Here’s a guide to Prosser’s Bicentennial Mural. This might be a nice review for long-time residents and provide new information for more recent residents. There are 40 separate depictions of local history on the mural. I’ll explain 3 to 5 of them each week.
Benton County Museum Curator
The mural was dedicated on July 4, 1976 in celebration of the nation’s bicentennial. Painted by local artist Zanna Williams, it was the major project of Prosser’s Bicentennial Committee.
The building on which the mural is painted was home to the venerable Golden Rule Store (1901 to 1996.) Fred Long opened the store in 1901 as the Kash Savin Stor and in 1909 moved the business to 6th & Meade.
The establishment was renamed The Golden Rule Store a few years later. Young T.B. Sampson began working at the store in 1906. He and wife Fanny purchased the Golden Rule Store in 1927 and in 1936, their son Paul joined the business. Buck Bruns joined the management team in 1974.
The store sold work clothes, cowboy hats, lettermen’s jackets, athletic gear, fabric, shoes, family apparel and more. The Golden Rule Store was filled with magnificent Western antiques and Native American
Colonel William Farrand Prosser
Nestled in the capital “P” in the upper left hand corner of the mural is none other than Colonel William Farrand Prosser. He established a homestead on the banks of the Yakima River in 1882. In 1885 he filed a town site on his property, which would later be called Prosser.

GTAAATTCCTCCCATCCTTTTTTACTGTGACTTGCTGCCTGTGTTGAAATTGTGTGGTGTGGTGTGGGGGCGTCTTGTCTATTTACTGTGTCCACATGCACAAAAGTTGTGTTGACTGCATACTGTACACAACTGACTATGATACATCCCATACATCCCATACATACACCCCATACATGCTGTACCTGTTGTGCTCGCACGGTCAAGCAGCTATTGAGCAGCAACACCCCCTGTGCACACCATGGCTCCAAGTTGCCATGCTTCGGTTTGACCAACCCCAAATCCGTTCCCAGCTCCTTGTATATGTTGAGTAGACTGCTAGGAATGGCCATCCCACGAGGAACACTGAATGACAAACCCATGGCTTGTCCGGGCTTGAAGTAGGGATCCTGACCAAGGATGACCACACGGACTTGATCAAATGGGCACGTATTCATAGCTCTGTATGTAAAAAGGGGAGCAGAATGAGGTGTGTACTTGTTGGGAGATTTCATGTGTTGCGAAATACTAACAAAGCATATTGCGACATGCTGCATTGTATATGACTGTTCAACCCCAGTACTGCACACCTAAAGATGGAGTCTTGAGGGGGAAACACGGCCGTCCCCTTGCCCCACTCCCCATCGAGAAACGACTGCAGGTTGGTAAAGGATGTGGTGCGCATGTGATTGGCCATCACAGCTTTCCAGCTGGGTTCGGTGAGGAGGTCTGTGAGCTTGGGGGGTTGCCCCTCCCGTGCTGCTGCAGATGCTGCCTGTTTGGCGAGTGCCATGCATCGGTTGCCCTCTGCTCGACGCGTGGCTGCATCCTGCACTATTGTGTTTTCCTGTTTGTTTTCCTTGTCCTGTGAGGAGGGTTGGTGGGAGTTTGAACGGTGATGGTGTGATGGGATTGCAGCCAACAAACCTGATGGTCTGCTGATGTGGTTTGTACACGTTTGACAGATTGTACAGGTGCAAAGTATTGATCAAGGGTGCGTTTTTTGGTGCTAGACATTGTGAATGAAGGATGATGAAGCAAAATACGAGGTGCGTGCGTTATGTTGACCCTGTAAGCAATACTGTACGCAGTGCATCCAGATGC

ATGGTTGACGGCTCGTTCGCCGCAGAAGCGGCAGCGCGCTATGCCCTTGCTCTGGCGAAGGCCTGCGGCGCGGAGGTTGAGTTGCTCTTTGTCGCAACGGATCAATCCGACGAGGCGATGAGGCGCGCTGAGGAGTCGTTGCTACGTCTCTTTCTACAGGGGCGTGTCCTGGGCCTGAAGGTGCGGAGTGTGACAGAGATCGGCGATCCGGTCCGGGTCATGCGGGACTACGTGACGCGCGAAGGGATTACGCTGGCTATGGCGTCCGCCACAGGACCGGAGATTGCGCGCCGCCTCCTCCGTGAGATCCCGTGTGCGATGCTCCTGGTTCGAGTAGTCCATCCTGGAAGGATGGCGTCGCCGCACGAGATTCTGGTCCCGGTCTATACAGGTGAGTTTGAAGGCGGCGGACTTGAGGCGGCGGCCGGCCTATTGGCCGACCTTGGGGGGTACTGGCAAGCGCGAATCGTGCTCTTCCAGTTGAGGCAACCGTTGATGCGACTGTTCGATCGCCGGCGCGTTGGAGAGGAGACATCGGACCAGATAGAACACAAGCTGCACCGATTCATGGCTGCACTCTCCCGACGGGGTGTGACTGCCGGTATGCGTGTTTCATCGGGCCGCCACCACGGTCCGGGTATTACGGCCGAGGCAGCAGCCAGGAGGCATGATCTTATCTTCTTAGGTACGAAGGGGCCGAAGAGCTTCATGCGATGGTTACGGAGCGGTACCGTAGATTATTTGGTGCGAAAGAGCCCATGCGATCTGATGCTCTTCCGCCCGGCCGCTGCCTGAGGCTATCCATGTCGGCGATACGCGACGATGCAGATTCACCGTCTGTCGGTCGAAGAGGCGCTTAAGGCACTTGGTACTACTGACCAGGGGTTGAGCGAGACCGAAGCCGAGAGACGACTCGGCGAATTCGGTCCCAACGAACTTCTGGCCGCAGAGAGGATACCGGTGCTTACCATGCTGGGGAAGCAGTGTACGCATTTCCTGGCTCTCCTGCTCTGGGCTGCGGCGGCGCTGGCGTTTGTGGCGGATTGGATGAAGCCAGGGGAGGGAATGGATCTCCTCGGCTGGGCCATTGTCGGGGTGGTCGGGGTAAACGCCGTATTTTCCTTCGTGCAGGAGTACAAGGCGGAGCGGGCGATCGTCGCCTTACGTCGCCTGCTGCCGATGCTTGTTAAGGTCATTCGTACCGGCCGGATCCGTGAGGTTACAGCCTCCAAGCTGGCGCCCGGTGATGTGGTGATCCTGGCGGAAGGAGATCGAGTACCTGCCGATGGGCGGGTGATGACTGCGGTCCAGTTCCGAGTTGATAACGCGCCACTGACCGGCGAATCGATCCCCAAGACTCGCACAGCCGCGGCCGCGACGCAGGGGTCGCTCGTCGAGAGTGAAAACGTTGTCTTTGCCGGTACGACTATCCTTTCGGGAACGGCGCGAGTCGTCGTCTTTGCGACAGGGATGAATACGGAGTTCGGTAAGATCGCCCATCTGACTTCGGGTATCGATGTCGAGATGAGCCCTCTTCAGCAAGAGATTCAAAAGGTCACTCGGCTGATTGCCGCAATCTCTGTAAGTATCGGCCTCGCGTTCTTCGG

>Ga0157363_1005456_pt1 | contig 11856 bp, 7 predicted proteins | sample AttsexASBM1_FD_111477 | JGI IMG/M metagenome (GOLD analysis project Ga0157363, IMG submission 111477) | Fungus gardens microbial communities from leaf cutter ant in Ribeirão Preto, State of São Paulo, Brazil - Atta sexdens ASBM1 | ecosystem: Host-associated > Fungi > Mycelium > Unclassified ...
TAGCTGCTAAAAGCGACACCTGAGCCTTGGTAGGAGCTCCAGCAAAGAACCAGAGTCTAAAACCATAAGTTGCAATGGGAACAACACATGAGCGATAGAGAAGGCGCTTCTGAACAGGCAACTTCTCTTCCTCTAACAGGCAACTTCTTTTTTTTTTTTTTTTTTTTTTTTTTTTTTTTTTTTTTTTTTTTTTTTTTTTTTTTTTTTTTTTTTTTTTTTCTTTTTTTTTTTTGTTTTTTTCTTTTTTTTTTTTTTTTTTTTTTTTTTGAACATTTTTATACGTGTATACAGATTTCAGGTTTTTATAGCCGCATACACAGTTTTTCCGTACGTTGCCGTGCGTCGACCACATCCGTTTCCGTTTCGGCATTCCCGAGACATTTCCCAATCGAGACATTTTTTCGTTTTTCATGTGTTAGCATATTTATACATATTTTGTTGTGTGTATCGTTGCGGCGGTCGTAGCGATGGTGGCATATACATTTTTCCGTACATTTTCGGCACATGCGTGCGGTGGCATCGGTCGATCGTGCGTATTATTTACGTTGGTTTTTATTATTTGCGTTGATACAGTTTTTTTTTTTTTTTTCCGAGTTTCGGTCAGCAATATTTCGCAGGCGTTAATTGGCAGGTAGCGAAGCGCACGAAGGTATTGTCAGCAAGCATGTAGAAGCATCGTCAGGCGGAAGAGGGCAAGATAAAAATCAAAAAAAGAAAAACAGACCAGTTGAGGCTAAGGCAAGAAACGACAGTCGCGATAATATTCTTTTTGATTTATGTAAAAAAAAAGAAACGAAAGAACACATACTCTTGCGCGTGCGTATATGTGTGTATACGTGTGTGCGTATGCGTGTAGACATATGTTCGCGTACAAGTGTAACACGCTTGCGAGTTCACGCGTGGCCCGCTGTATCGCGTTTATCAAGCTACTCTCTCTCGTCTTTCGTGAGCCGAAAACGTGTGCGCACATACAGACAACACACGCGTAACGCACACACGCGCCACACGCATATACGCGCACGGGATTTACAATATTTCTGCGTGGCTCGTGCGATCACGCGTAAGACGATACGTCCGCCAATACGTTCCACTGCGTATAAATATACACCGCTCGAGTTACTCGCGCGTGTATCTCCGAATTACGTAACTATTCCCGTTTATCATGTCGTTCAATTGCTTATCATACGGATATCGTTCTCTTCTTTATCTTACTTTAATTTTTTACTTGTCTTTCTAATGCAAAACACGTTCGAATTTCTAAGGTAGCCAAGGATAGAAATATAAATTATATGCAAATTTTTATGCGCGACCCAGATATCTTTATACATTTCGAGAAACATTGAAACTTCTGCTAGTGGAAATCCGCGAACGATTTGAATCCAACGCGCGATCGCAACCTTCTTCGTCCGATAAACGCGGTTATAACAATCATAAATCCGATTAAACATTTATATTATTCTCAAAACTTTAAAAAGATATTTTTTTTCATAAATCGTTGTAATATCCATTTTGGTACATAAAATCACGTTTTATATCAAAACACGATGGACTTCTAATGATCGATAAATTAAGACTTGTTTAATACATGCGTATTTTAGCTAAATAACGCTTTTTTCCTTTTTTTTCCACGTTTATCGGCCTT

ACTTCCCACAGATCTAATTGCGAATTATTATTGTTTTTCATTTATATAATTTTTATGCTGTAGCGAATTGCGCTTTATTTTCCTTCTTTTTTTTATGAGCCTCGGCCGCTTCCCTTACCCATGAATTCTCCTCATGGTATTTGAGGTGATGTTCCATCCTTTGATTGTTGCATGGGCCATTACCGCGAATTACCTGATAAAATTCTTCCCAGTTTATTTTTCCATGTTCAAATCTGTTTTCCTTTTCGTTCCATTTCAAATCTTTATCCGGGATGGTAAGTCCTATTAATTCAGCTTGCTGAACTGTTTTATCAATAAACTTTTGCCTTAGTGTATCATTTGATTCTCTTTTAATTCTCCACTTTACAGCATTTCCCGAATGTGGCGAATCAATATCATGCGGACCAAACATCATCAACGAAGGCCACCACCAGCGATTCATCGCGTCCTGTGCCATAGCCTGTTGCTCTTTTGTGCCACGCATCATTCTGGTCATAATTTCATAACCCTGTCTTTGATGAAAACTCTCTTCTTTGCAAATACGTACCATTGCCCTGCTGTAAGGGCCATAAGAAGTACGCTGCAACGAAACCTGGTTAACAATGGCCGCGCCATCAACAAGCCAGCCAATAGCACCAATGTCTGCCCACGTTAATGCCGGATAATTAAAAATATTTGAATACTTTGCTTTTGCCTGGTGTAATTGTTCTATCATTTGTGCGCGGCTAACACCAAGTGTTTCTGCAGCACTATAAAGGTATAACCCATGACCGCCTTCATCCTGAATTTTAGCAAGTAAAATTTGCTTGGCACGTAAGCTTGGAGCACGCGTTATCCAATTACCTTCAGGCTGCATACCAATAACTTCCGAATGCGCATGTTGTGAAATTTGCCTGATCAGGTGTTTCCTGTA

Before establishing his homestead, he served as: a Civil War Colonel (Union), Nashville Postmaster, Tennessee State Rep., U.S. Congressman and Special Agent for the Dept. of the Interior.
After leaving Prosser in 1890, the Colonel served as: North Yakima Mayor, Washington State Constitutional Convention Delegate, Washington State Historical Society Founder and Seattle City Treasurer. Prosser’s Farrand Park is named in his honor.
To the right of Colonel Prosser is a cowboy attempting to lasso wild horses. Mustangs once roamed free on the Horse Heaven Hills south of town, and were a source of income and entertainment for local people.
According to a 1906 article in the Prosser Falls Bulletin: “The Yakima Valley Horse Company, which has a contract to supply cavalry horses for the government in the Phillipines, delivered the first consignment here last Saturday.
A large crowd of people assembled around the old livery barn to see the horses ridden, they being animals just brought in from the range. There was some tall bucking at times; the exhibition being almost equal to the Wild West Show.”
To the right is a depiction of wheat threshing operation. Dry land wheat farming was among Prosser’s original agricultural industries, and centered on the Horse Heaven and Rattlesnake Hills.
Before horse-drawn combines, farmers cut the wheat and tied it into bundles. The bundles were then brought to the threshing machine to separate the grain and straw.
Although some farms owned their own threshing equipment, others were served by crews that traveled from farm to farm. After threshing, the wheat was poured into bags and delivered by wagon to nearby grain elevators.
Threshing required tremendous physical energy, so the crews (usually 20+ men) were fed extravagantly three times daily - think biscuits, fried chicken, gravy, pies, etc.
Meals were typically prepared by female members of the wheat ranch and neighborhood women. Often, the meals were cooked and served from a wagon. The Crooks Family cook wagon is shown just below the threshing scene.
Be sure to read the other posts in this series